Brussels, 23 January 2015
On behalf of the undersigned associations, the European Association of Cooperative Banks (EACB), the European Association of Public Banks (EAPB), the European Banking Federation (EBF) and the European Savings and Retail Banking Group (ESBG), we are writing to you and your counterparts in the other 10
participating Member States to express our combined concerns that participating Member States are persevering in putting forward a Financial Transaction Tax (FTT) under the enhanced cooperation procedure.
Numerous governments, central banks, independent research analysts and tax experts have expressed the view that the proposed FTT would harm the internal market for financial services and distort competition among operators, merely on the basis of their location in (or connection to) a particular group of Member States.
Introducing an FTT based on a limited territorial scope will put an extremely high pressure on the participating Member States’ financial services operators and will significantly increase their governments’ dependence on financial markets outside the FTT zone and outside Europe.
Due to its extra-territorial effects, the proposed FTT will impact the entire European economy, inappropriately increasing the costs of funding for all businesses at a time when Europe desperately seeks to restore growth. Failing a comprehensive impact assessment taking into account all the potentially far-reaching implications of the proposed FTT, the governments of the 11 participating Member States are dangerously underestimating its significant economic impact which will seriously damage financial stability in Europe and in the Eurozone.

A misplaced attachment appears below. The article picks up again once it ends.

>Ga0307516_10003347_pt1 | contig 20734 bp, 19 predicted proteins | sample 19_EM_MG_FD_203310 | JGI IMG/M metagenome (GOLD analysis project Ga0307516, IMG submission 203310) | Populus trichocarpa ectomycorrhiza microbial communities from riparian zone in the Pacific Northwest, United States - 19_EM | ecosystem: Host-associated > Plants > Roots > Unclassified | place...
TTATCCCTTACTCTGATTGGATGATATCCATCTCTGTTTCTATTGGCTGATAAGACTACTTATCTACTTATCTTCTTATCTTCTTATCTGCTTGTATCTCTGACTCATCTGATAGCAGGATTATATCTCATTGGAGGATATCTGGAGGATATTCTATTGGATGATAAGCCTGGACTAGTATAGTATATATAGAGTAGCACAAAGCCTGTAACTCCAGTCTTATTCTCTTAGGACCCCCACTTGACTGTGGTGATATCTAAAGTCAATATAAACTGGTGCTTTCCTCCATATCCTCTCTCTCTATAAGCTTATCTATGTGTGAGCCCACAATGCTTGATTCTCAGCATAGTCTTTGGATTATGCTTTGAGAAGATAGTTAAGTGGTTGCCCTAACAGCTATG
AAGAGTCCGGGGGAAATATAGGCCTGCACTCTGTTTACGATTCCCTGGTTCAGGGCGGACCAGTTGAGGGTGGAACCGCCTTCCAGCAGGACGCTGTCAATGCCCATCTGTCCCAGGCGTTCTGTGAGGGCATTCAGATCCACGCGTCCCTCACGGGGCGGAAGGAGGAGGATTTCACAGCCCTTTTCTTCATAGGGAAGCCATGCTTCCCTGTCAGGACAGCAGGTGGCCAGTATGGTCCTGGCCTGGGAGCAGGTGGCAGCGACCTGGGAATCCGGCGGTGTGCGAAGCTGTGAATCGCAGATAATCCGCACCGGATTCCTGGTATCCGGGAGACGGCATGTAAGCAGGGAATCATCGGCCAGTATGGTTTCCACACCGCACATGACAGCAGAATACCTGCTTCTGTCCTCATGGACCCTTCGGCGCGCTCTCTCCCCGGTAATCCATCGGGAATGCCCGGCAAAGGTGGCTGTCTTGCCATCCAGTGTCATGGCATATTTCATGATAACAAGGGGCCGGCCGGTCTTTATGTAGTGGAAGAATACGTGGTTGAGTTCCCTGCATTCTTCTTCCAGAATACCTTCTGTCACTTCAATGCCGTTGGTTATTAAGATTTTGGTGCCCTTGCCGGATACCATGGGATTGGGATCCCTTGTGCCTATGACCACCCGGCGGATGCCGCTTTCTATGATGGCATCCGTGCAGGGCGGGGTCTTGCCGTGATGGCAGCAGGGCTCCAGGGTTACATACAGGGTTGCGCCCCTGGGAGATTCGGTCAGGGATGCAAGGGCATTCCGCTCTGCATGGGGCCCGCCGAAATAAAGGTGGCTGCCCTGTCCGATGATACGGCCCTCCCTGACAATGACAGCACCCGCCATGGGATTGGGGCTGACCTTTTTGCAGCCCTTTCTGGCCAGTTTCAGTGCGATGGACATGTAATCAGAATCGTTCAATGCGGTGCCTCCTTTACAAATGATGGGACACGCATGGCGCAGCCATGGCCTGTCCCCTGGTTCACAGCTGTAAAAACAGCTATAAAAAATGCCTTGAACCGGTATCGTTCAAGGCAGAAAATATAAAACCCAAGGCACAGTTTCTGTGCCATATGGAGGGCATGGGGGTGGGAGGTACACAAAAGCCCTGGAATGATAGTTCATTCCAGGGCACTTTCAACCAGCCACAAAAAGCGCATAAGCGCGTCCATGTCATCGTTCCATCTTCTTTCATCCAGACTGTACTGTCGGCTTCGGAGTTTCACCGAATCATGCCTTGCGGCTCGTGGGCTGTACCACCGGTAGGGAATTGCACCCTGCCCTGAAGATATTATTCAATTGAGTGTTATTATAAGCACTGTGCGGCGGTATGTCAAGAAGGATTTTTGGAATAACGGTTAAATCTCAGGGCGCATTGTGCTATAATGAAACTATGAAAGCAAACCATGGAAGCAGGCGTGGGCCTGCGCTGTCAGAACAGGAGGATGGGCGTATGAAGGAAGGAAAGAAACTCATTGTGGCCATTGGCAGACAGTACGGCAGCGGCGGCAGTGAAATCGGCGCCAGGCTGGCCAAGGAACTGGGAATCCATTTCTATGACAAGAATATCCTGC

The scope of the proposed FTT is far-reaching. It will apply to a broad population of financial institutions, encompassing banks, asset managers, insurers, collective investment vehicles, pension funds and regulated markets with no exemptions available for the different types of activity carried on. Its application to a very wide range of products and transactions is likely to reduce the volumes transacted in the countries concerned,
and thus impact the liquidity of secondary markets, which include both regulated trading venues and over-the-counter (OTC) activities. With such a broad-based approach, the proposed FTT will negatively impact financial activities that are essential to the functioning of financial markets and our economy as a whole – most notably:
- The issuance and secondary market purchase of sovereign bonds, used by governments to finance their budgets;
- European markets’ dynamism, by taxing market making activities, which are key in the provision of liquidity to markets;
- The short term markets, including market making activities, which will be disproportionately hit by the tax because of its flat rate structure, irrespective of maturity;
- The conclusion of derivatives contracts, which are used by financial institutions and companies to hedge their risk exposures;
- Repurchase agreements which, as key instruments in bank lending activities, ensure an efficient movement of collaterals, providing liquidity to markets and facilitating the conduct of monetary policy;
- Corporate access to finance, as the FTT will severely damage issuers’ access to capital and investors’ access to quality investment opportunities by increasing the cost of secondary market trading in participating Member States; and
- Intra-group transactions, which are vital for a proper liquidity and capital allocation within a group.